Doing Scuba Digital: Marino Palla of Scubashooters

Doing Scuba Digital: Marino Palla of Scubashooters

Underwater photography is an art as much as it is a skill. And few websites have been more influential in the UW photographer community than In the context of ‘Nudi Festival’, its joint UW photography contest with Deepblu, we interviewed its illustrious founder, Marino Palla.

Deepblu: How did you get into scuba diving?

Marino: I was born in Rapallo, a small coastal city in northern Italy near Genoa. It was also the hometown of scuba gear manufacturer Mares, where my father worked. So you can say I have been involved with scuba diving since I was 4. I began UW photography with a compact camera in 2001 right after I completed my Open Water Diver course.

D: What are some of your other hobbies and interests?

M: I am curious and a veritable jack-of-all-trades. My interests range from UW photography to flying aircraft. Really, I’m a pilot! But I also love riding my motorbike, just as I love riding my mountain bike down on the slopes of the Dolomites (a mountain range in northeastern Italy, red.). Other cultures and religions excite me, and I like food and wine. (muses) I like wine so much that I decided to take a sommelier course and I’m proud to be a member of the Italian sommelier association.


Photo credit: Marino Palla

D: What led you to create

M: (laughs) You know, I never intended to create I’d say I just merged my passions for the ocean, photography and technology. I was regularly visiting other UW photography websites for inspiration until I realized there was no network quite like The idea kept me up for three nights in a row.

D: How does cater to the UW photography community?

M: It’s the first and only real UW photo database on the internet that you can browse by any criterion you click: by location, author, scientific name, shutter speed, exposure, and so on. We believe this is not just inspiring for UW photographers but very helpful too. Additionally, UW can also serve as any UW photographer’s personal portfolio.

D: How big is now?

M: really is a network that extends beyond our website and our e-magazine. Our website has received over 30,000 submissions from more than 1700 underwater photographers from around the globe, and thousands of people check in regularly just to see the pictures and learn. On the social front, our Facebook fanpage is followed by over 340,000 people and the group has some 23,000 members. Not bad for a four-year old baby!

D: What else do you do organize for your members?

M: UW photographers like to ‘play’ with their photos and they love to dig their hard drives for their best works when it’s contest time. We decided to launch a monthly contest which is now in its 23rd edition. When the time was ripe for to host a bigger event, we launched the Deep Visions Underwater Photography award in 2015. One of the contest features is that photographers remain anonymous to the jury to prevent favoritism.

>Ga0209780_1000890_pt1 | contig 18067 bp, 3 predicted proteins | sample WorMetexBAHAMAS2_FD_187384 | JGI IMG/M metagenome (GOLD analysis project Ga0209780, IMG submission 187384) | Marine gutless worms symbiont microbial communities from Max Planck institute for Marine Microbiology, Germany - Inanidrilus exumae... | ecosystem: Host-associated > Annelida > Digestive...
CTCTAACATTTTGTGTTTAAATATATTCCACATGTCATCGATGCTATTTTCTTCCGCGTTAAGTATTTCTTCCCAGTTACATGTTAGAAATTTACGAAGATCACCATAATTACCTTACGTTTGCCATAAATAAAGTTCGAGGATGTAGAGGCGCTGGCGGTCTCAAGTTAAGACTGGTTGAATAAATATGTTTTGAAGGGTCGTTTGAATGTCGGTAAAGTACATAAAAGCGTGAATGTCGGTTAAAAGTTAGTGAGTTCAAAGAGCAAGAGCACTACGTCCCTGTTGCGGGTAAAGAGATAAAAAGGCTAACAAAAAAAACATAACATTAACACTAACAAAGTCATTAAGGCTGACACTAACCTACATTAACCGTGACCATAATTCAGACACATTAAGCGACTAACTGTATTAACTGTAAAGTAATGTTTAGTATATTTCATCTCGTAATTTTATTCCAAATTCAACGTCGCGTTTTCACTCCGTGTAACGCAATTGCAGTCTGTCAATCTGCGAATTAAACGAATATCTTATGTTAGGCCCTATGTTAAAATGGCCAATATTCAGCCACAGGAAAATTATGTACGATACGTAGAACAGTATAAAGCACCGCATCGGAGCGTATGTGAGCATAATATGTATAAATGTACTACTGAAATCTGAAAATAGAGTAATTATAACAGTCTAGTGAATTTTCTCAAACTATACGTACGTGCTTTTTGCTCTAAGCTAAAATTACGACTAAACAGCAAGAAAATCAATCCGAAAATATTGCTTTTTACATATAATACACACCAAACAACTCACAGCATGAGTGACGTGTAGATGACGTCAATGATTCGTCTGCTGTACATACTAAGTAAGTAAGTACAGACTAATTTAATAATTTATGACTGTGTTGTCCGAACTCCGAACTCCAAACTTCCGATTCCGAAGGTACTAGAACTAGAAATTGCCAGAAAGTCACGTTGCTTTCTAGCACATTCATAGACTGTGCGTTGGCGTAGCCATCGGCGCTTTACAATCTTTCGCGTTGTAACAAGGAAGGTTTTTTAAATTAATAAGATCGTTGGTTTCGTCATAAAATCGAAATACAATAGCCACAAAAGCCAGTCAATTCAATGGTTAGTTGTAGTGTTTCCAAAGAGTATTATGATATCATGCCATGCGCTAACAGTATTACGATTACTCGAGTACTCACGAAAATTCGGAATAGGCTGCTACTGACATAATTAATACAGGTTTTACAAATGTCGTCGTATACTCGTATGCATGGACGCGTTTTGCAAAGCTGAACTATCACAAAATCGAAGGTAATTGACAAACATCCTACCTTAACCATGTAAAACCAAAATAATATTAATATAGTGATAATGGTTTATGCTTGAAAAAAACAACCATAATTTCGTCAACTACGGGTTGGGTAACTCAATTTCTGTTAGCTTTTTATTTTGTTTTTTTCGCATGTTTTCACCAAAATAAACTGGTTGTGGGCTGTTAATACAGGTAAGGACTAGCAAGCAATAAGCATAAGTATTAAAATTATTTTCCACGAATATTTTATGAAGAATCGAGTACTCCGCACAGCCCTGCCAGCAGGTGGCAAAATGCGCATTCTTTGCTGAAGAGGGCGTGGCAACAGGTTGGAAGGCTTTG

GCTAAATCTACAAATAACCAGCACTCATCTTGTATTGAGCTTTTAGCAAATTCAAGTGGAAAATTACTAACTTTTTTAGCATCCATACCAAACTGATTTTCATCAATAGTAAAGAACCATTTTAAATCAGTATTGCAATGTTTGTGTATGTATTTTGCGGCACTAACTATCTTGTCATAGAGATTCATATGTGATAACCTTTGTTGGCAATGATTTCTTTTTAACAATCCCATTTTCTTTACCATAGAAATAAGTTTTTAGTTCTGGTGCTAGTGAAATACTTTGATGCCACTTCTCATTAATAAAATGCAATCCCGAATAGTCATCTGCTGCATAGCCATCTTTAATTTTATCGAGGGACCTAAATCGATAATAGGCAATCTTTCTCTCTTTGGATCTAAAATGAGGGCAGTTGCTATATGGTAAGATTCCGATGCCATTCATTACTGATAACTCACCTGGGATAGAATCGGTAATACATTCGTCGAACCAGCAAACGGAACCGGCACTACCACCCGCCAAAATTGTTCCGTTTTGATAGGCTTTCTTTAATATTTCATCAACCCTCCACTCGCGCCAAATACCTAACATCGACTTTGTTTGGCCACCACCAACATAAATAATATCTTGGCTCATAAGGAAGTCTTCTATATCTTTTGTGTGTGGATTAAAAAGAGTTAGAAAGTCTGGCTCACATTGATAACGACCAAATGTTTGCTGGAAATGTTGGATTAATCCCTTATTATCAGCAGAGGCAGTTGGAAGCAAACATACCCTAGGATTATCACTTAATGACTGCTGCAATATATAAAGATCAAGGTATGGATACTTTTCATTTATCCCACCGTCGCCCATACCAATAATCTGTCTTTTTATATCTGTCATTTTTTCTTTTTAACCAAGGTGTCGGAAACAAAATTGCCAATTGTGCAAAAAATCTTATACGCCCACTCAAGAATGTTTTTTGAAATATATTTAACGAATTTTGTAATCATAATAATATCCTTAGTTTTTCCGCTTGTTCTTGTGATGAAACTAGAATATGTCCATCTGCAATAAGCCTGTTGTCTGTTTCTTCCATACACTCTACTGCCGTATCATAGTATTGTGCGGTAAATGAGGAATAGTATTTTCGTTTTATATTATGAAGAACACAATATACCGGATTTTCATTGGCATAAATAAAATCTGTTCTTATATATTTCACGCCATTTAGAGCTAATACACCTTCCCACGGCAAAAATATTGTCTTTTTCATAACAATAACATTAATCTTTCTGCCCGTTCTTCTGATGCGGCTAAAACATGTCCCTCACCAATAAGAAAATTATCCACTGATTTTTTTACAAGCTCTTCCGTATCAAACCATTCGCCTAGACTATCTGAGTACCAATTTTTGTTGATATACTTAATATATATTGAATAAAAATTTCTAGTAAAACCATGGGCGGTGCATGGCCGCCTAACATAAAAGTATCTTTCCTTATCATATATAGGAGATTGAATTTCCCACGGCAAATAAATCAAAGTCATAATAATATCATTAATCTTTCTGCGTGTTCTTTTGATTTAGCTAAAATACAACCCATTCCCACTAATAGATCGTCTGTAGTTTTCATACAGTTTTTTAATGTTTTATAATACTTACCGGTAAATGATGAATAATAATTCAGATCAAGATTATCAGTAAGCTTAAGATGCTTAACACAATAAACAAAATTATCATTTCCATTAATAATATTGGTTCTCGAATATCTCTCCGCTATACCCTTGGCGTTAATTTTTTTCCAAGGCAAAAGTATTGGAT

Photo credit: Marino Palla

D: What advice would you offer to aspiring underwater photographers?

M: Aspiring UW photographers have an easier time nowadays. Both gear and learning resources have vastly improved. But at the basis, I think an aspiring UW photographer should master the art of photography on land first, get to know their camera well, understand how light works, practice composition and so on. They then should obtain a scuba diving license and familiarize themselves with scuba gear, buoyancy and currents before looking for underwater camera housings, strobes and arms.

D: Is it really that complicated?

M: No, it isn’t. But if you want to take UW photos you must sooner or later go underwater (laughs). Of course, one doesn’t need expensive cameras to begin with. A compact camera or even an iPhone will make the deal at least in the early days of the newborn UW photographer.

D: How have the internet and social media changed the UW photography industry?

M: Very, very deeply. Think accessibility to resources, information and images. Imagine, before the internet, many had never seen the wonderful colors under the sea and all the incredible life forms. If you didn’t stumble upon an UW photo book by chance or see a tv documentary, many wouldn’t know and in fact many didn’t. All of that has changed thanks to the internet.


Photo credit: Marino Palla

D: What does the future hold for the industry?

M: I have been talking about what we take out of the ocean: its beauty, colors and its amazing landscapes and treasures. I strongly believe that the UW community must give back something to the ocean, or we may soon lose the very thing we love.

D: How does plan to do its part in ocean conservancy?

M: We just started our Blueline project. It’s a section on our website where we will host stories by or in cooperation with underwater photographers. We hope that this will help raise awareness about the fragility of the ocean and eventually effect some real change.


This interview has been edited for style and clarity.